What to create: a global or local name?
The world of brands has become smaller than ever. It’s possible to order brands from the other side of the world without too much hassle or even realizing it. I ordered my favorite pair of Nike sneakers from Hungary whilst in The Netherlands without consciously making the choice (but that might just be me).
The Internet makes it possible to act as a global player. To reach consumers you never thought you ever would. Brands, and therefore names, hardly exist alone in our backyard anymore – with few exceptions. An unstoppable change.
What doesn’t change are the differences that exist between countries and even parts of countries. We still speak different languages, have cultural differences and local brands with rights that we need to consider.
So, what to do when you create a new brand (name)?
If you operate locally and continue to do so, you choose a name that works in your country. When you launch your new name internationally, you have two naming options:
#1 – Use one name for all countries.
This is what most brands do nowadays. Brands like Nike, Fitbit and Facebook created one single name and invest most of their time and money in that name. They localize some of their comms like taglines, copy and imagery but consistently use one name. That way they’re recognized all over the world (and save a lot of money).
This means you need to plan ahead. Anticipate your future. If it’s likely you’ll expand to other countries in the future, make sure the name is ready too. And yes, we’re talking about TM, Google and linguistic searches. Again.
#2 – Adapt the name per country.
You can also choose a different or similar name for your product and services locally. Brands that want to be locally relevant, grow faster than they thought they would or want to avoid legal conflicts, go for different names per country or region.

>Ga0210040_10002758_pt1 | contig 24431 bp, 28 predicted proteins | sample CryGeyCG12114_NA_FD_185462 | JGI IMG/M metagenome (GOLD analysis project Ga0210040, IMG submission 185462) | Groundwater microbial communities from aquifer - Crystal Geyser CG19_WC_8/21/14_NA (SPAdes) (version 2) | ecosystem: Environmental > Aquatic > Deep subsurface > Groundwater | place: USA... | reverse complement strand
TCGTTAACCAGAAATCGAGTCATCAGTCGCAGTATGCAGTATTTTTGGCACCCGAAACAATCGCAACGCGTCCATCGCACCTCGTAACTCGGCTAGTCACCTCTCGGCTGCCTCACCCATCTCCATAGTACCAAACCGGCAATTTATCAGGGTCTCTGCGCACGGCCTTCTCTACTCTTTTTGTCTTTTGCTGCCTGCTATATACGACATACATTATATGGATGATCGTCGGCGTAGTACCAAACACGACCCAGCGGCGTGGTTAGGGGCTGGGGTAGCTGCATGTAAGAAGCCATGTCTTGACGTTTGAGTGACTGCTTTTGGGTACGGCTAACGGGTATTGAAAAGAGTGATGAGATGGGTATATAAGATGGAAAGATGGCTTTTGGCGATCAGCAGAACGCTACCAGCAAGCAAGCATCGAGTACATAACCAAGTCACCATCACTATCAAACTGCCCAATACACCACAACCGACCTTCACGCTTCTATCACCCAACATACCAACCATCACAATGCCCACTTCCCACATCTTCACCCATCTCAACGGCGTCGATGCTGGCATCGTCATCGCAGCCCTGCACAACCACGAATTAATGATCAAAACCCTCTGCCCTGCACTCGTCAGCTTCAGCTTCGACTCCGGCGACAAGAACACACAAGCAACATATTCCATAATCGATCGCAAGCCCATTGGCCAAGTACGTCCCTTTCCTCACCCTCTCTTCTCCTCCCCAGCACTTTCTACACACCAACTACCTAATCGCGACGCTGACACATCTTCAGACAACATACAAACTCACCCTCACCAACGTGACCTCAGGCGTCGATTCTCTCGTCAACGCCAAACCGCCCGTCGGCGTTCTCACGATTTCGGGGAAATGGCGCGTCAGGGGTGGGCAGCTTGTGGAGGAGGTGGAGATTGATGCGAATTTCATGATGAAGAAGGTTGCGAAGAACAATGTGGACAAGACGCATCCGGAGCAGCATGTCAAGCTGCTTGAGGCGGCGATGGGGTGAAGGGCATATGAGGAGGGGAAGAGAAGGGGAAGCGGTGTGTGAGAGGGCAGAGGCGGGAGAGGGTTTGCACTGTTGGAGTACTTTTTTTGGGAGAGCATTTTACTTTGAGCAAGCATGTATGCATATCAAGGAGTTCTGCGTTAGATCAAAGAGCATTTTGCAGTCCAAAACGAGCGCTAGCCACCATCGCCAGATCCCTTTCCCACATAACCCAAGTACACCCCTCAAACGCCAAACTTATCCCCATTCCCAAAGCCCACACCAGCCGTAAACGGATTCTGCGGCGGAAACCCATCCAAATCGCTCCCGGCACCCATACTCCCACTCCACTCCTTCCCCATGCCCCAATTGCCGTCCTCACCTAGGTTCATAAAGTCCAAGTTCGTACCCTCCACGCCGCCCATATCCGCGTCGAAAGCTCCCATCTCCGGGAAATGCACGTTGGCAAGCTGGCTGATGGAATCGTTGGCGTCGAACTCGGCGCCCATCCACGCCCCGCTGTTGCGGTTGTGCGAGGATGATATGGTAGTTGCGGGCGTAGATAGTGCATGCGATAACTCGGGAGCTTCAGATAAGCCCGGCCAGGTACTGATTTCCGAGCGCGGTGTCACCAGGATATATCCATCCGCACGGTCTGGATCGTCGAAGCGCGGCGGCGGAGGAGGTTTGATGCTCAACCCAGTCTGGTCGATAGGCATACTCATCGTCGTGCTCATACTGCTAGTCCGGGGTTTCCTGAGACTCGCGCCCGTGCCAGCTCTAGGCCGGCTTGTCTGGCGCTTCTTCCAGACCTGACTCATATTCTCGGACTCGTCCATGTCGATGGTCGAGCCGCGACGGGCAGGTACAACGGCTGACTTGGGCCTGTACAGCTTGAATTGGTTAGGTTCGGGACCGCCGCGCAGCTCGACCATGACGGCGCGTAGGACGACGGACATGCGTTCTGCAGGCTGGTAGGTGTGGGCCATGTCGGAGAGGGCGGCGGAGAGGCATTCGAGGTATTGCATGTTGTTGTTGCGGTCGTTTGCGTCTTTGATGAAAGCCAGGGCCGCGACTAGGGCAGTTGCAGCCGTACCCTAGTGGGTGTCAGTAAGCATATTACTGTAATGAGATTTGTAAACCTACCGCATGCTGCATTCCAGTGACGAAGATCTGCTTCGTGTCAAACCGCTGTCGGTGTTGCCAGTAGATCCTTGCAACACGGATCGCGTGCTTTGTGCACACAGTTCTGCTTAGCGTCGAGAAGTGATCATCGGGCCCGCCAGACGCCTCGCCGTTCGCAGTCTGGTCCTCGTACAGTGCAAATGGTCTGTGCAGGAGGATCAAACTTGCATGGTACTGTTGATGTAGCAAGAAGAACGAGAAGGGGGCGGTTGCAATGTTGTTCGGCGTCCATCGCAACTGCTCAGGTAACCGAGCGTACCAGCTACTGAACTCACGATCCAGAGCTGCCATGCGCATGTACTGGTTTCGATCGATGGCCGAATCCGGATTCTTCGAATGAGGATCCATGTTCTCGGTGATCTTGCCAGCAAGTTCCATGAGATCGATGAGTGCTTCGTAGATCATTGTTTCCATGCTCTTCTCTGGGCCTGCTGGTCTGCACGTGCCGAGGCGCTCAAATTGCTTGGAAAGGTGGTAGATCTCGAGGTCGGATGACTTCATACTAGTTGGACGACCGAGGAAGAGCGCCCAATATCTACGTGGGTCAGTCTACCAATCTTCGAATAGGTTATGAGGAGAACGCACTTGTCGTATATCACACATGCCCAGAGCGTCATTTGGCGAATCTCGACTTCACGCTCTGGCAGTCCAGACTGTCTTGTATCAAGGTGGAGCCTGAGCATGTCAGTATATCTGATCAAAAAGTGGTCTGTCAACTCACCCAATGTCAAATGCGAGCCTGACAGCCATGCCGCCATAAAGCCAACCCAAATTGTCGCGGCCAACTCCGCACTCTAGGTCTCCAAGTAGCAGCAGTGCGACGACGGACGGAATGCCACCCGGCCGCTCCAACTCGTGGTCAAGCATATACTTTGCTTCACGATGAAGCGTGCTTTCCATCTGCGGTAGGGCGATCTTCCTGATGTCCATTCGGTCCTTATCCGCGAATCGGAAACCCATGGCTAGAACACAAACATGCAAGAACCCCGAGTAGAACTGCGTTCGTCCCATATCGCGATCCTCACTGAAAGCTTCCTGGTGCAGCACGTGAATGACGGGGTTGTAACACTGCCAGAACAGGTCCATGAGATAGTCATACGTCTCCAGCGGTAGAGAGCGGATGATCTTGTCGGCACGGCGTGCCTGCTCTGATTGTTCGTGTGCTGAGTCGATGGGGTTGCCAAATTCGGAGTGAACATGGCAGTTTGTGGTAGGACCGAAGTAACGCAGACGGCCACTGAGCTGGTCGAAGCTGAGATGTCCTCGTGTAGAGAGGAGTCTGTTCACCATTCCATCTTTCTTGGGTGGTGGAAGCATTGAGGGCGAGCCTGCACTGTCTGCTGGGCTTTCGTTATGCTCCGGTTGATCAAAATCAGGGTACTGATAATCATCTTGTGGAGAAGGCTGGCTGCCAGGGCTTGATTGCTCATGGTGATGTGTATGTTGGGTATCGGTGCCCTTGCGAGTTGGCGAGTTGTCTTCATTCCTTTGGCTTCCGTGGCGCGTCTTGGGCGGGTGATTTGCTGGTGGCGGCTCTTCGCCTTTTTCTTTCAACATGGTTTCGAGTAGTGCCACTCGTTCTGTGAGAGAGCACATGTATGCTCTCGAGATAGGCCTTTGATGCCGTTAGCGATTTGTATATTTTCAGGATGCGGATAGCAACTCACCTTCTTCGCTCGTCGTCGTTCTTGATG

Procter & Gamble decided to name their cleaning brand and mascot differently in their local markets. It’s called Mr. Clean in the US, Don Limpio in Spain, Maestro Limpio in Mexico, Mastro Lindo in Italy, Meister Proper in Germany, Pan Proper in Poland, Mr. Proper in China, Monsieur Propre in France, Flash in the UK, et cetera.
The widespread rumor is that Procter & Gamble wants (or wanted) to prevent parallel import of the products from countries where the prices were lower. But it could be that Procter & Gamble wanted a name that’s easily understood and recognized by local consumers.
Unilever’s ice cream brand Wall’s goes by multiple names across the world as well. It’s called Frigo in Spain, Algida in Italy and Turkey, Wall’s in the UK, Ola in The Netherlands and Streets in Australia.
Not only do some names work better in countries than others, local brands have their own heritage and customer following. Being bought by a big company like Unilever doesn’t change that.
To show the world they’re family, they all carry the same logo as part of their ‘Heart brand strategy’. This way the brand is locally relevant and at the same time internationally recognizable. So, you know the ice cream you buy in France has the same quality as the one in the US.
Think through your strategy before naming. Is local relevance your most important objective? Create a local name or multiple local names across the globe. Do you want to be recognized internationally and put your effort in one name? Create one name that ticks all the boxes. But don’t forget linguistic and cultural differences when doing that.